I guess someone felt that would reassure the public that rape crimes are being investigated in the county.
But here are a couple of points I wish to make.
First, we know that—based on the percentages—the chief’s persistent claim that citizens are as safe today as they were back in the mid 1970s is a bit of a stretch.
A while back, after repeatedly hearing the story about how crime was down in the county, I filed a PIA to take a look at the calls for service. One would figure that more calls for service increase the odds of more crime.
I was advised in numerous emails that the stats regarding 2013 would be released on 6/1/2014.
How is that possible when each month a community relations officer holds a monthly crime report for those meetings?
A former police administrator told me the delay was because the powers that be are afraid of releasing the facts.
That, in fact, is the whole crux of the BuzzFeed story.
This comment from the administration in 2014 reveals a possible motivation for the recent crime stat issues.
“One homicide is one crime too many,” said County Executive Kevin Kamenetz. “Still, we are pleased that by all standards our county is safer than it has ever been.”
That statement may shed some light on the motive behind the fear of revealing the truth about the reality of crime in Baltimore County.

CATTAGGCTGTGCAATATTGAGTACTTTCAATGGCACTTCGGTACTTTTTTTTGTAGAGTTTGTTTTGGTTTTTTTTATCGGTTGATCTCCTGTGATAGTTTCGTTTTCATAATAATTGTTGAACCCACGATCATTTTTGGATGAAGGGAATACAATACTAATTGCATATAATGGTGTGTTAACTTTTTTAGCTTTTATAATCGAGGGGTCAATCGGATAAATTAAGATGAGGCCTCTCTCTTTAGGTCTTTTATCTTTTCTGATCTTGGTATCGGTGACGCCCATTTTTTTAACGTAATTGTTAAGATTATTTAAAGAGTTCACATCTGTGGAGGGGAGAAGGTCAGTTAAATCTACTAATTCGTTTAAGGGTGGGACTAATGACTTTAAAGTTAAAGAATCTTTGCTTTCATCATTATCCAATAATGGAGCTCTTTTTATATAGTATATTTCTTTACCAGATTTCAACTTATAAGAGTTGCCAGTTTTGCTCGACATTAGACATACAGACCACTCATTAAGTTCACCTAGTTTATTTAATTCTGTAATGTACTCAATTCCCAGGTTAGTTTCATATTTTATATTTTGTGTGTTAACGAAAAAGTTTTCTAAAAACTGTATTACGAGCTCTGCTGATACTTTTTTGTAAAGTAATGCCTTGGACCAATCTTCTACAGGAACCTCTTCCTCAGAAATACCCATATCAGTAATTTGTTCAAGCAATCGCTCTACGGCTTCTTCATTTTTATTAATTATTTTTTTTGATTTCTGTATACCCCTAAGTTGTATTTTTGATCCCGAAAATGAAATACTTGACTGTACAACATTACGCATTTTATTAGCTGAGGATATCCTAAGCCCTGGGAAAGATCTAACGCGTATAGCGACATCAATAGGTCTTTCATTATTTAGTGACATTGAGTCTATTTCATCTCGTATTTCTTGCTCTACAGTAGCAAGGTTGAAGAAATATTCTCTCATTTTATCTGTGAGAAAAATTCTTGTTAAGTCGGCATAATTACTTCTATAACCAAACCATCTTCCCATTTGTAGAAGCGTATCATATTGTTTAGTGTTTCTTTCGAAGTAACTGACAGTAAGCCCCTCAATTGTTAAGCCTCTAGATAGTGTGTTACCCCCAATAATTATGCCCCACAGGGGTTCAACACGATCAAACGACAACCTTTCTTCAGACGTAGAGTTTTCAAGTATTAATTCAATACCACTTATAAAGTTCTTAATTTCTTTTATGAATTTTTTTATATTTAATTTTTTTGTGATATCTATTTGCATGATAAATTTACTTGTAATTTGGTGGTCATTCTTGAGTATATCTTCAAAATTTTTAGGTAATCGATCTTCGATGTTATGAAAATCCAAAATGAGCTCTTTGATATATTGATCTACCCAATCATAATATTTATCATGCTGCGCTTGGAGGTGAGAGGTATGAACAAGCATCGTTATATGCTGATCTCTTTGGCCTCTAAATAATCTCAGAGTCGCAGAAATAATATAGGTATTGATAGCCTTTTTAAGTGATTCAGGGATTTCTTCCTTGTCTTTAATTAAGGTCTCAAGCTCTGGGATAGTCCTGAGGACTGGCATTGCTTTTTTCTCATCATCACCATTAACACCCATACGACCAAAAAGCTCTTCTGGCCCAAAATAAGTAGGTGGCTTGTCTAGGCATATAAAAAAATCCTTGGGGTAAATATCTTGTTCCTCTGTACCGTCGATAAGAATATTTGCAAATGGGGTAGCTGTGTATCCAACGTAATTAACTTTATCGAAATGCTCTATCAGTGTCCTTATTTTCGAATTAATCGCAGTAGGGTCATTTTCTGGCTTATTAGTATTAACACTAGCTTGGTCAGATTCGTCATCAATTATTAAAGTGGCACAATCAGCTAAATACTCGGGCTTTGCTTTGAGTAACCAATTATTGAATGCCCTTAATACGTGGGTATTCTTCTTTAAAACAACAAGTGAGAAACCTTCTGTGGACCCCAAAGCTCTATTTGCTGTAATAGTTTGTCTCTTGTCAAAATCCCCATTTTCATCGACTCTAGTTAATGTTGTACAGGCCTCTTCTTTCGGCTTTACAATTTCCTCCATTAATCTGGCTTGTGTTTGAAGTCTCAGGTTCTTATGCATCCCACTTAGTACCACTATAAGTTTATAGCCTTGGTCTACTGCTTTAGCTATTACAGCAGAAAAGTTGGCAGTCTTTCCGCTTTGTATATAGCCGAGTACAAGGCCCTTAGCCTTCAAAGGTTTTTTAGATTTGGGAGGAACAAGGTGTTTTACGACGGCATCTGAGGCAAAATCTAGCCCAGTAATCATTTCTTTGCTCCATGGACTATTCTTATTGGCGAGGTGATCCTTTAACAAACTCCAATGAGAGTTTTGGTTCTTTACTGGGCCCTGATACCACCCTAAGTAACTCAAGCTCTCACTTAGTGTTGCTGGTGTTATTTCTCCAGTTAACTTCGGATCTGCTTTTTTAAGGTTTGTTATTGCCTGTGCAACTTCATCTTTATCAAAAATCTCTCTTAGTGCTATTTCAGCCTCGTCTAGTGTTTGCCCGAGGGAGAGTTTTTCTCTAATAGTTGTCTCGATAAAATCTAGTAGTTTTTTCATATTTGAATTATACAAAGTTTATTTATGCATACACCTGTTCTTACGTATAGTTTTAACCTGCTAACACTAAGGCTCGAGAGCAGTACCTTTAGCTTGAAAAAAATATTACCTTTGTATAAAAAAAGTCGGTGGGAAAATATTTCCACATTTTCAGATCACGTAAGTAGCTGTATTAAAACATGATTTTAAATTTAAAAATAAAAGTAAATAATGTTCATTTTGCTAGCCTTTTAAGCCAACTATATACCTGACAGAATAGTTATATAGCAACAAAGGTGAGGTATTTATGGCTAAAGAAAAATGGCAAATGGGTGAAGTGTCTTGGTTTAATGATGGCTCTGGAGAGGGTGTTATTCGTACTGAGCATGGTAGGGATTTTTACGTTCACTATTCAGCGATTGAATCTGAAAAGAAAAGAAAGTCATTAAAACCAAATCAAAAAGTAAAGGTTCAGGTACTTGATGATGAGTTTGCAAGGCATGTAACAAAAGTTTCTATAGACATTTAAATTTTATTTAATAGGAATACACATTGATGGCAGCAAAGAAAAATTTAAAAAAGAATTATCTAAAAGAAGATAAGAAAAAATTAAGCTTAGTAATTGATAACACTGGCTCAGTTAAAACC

Even the Sun dropped the ball big time on this one.
Remember the similar scandal in Baltimore City that drew a mountain of coverage by the Sun with at least 8 articles written on the topic?
Regarding the county situation, I found one small article in the Sun. In that story, we see this quote from Council Chairwoman Vicki Almond:
Baltimore County Council Chairwoman Vicki Almond said she’s anxious to get a full report from the chief on the matter.
“As a woman, as a mother of two daughters and the grandmother of four granddaughters, it is very disturbing and very concerning,” said Almond, a Reisterstown Democrat.
Ms. Almond should read the following, taken from the County Charter, instead of approving an $8 million loan to an LLC that employees 45 people.
· Sec. 1008. – Subpoena power.
The county council, the county executive, the county administrative officer, the personnel and salary advisory board, the county board of appeals, the county auditor and such other officers or agencies of the county as may be so empowered by legislative act of the county council or otherwise by law shall have the power to administer oaths, to compel the attendance of witnesses and to require the production of records and other materials in connection with any investigation, inquiry or hearing authorized by this Charter or by law.
The answers to the 34% issue are there, but if only someone has the courage to do the job.
In order for that to happen, Mr. Kamenetz might need to re-read his own words form this Sun quote:
“We also have a strong relationship with the community,” he said. “That really makes a difference here in Baltimore County.”
I’m glad that something is making a difference, because the “blind blue line” isn’t cutting it…